Name: Mvura Nkuvure
When: Started in 2014
Where: Gatsibo district
“After sociotherapy, we committed ourselves to not losing the value of sociotherapy. We decided to continue to meet, even if there would no longer be a sociotherapist to lead us.” The thirteen women of Mvura Nkuvure (“I heal you, you heal me”) sit together and talk about sociotherapy. Some of them are wearing beautiful Kitenge; they have bought these fabrics with money from their communal savings.
It has been almost one and a half year ago (mid-2014) that the members of Mvura Nkuvure finished their fifteen weeks of sociotherapy and founded their Savings and Credit Cooperative. By starting this cooperative, the group tried to uphold the unity that was created among its members by sociotherapy. The group, which consists of genocide survivors, prisoners’ partners or relatives, and people that are to pay reparation money, came a long way. Sociotherapy helped them to ask forgiveness, and to understand why they had to pay money for things they themselves did not destroy. The sociotherapy sessions contributed to breaking down the mental barriers that existed between the members, and restored the social cohesion among them. The members mention in addition that one the most satisfying effects of sociotherapy is that they can see their children playing together without feeling any remorse at all.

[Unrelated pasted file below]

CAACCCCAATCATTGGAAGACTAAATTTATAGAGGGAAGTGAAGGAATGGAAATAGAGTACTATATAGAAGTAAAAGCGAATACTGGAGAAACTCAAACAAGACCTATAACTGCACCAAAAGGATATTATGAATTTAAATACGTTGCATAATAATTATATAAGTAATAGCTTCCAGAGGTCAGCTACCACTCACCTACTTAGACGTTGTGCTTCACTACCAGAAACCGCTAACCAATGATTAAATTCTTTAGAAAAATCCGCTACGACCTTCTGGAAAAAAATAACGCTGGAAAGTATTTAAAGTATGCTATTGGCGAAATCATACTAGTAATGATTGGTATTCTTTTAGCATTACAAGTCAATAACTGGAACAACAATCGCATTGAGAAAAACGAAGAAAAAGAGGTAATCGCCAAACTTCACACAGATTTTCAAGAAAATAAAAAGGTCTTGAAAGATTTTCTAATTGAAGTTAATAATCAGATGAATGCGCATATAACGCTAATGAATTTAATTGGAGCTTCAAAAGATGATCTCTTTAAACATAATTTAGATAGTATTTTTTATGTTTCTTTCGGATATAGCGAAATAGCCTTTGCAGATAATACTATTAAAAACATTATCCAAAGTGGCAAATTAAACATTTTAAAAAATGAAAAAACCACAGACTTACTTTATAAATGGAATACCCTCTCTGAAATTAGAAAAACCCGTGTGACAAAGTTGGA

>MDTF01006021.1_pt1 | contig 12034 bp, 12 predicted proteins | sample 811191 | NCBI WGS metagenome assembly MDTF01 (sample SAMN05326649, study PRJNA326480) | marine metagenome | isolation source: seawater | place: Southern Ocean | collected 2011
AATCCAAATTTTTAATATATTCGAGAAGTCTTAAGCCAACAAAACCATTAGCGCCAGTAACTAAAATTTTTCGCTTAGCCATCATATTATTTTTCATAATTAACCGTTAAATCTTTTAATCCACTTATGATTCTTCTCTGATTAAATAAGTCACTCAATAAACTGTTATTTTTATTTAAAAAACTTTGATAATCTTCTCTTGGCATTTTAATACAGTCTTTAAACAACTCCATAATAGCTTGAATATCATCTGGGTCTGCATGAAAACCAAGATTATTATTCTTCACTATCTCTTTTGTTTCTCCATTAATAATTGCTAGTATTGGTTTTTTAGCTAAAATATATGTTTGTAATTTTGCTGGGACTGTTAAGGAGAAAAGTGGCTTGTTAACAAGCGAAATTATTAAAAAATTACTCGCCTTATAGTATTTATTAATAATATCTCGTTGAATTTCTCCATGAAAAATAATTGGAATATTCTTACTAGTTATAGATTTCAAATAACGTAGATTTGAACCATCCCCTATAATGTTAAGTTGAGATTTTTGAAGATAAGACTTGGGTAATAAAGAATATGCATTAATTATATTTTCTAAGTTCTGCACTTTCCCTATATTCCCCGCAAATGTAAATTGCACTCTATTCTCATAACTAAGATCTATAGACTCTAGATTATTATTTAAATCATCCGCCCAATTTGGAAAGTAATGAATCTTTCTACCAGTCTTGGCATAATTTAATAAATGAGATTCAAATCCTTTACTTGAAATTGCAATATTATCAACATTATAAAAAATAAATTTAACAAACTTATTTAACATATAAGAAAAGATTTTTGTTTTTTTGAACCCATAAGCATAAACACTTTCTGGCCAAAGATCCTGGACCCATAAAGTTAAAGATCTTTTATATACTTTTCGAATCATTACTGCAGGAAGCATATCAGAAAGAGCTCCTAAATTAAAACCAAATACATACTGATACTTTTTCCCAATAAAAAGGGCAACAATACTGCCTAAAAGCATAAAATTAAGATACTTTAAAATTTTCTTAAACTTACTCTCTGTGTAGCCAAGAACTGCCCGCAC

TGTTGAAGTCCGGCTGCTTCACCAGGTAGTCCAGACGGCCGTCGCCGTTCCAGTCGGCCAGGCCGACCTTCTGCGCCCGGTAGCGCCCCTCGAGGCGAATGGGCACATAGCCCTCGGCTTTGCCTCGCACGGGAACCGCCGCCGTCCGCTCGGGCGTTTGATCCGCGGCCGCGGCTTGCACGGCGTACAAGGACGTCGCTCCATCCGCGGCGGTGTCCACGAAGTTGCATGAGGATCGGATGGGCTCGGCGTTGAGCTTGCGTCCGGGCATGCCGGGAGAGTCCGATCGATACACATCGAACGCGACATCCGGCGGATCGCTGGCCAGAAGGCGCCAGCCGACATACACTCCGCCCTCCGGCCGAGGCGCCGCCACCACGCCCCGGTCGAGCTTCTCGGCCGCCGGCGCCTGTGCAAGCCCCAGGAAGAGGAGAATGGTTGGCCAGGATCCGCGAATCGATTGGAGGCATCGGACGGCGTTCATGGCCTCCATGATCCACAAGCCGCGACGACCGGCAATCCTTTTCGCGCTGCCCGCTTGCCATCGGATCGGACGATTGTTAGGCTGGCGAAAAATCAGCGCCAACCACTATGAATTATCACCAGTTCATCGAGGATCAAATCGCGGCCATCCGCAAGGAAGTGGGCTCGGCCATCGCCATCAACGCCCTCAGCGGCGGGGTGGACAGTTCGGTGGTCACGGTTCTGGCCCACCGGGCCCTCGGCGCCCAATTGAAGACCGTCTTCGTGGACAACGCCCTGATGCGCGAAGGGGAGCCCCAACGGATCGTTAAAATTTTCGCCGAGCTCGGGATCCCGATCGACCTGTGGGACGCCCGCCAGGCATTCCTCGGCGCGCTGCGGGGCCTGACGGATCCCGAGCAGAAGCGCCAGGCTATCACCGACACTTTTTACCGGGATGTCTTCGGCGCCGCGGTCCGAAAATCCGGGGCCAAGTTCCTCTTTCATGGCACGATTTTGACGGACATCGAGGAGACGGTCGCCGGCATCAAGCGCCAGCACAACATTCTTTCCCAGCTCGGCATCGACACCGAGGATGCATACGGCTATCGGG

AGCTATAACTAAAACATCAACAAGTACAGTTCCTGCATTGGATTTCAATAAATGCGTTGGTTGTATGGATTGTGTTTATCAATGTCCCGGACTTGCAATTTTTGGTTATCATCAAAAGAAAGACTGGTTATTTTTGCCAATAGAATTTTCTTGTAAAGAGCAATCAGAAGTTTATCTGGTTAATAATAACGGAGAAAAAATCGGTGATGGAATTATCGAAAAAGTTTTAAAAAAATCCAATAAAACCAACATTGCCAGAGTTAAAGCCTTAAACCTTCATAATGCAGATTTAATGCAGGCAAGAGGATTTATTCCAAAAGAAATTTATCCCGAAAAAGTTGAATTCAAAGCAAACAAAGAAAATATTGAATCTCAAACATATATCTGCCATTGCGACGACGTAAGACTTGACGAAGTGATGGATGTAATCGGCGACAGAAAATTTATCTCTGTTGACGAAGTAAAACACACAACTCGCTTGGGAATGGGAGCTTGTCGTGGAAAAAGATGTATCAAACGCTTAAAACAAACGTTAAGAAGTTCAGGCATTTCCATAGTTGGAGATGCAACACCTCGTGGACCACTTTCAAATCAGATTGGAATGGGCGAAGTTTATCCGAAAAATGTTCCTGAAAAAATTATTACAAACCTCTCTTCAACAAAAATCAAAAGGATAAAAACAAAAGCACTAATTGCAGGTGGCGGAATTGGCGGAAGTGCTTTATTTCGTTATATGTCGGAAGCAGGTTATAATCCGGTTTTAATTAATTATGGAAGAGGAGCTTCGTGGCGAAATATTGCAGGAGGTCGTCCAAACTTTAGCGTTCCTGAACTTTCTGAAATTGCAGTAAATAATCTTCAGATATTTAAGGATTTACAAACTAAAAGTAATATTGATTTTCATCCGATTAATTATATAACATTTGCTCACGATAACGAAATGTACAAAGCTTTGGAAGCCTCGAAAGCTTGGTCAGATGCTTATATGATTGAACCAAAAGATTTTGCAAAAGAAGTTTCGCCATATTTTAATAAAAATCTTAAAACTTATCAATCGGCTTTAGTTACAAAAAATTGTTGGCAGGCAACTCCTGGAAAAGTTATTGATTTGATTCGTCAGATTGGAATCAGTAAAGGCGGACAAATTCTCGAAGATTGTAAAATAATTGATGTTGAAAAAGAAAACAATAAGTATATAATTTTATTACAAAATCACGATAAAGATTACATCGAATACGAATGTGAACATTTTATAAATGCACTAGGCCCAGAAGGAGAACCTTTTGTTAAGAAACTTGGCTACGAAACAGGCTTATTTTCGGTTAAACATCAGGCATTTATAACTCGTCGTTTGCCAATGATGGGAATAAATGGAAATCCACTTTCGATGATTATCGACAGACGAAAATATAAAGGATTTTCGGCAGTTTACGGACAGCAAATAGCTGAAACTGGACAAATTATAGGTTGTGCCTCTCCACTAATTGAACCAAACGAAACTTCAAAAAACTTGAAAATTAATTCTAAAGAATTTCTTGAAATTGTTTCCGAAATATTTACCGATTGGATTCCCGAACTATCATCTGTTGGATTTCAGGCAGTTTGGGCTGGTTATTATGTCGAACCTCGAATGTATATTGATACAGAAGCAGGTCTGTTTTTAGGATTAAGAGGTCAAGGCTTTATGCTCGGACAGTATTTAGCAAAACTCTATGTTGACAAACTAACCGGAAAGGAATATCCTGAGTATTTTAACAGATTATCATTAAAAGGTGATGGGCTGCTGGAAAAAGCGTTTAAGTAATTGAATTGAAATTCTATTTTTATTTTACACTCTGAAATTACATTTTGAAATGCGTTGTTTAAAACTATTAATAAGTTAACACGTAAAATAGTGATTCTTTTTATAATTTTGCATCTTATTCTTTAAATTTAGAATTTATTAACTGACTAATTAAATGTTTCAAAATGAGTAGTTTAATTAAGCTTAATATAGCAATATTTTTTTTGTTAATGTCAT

The women meet every Friday to discuss the problems they face in their daily lives. They value these two hours they spend talking to each other a lot; it helps them to move forward with their lives. In addition, every member contributes 100 RwF during each meeting. In October 2015, the group came up with the idea to save the money until they could buy Kitenge for every member. It took them eighteen weeks to achieve this goal. Recently they have set a new target, which is buying a goat for every member. That in time will improve the members’ economic situation.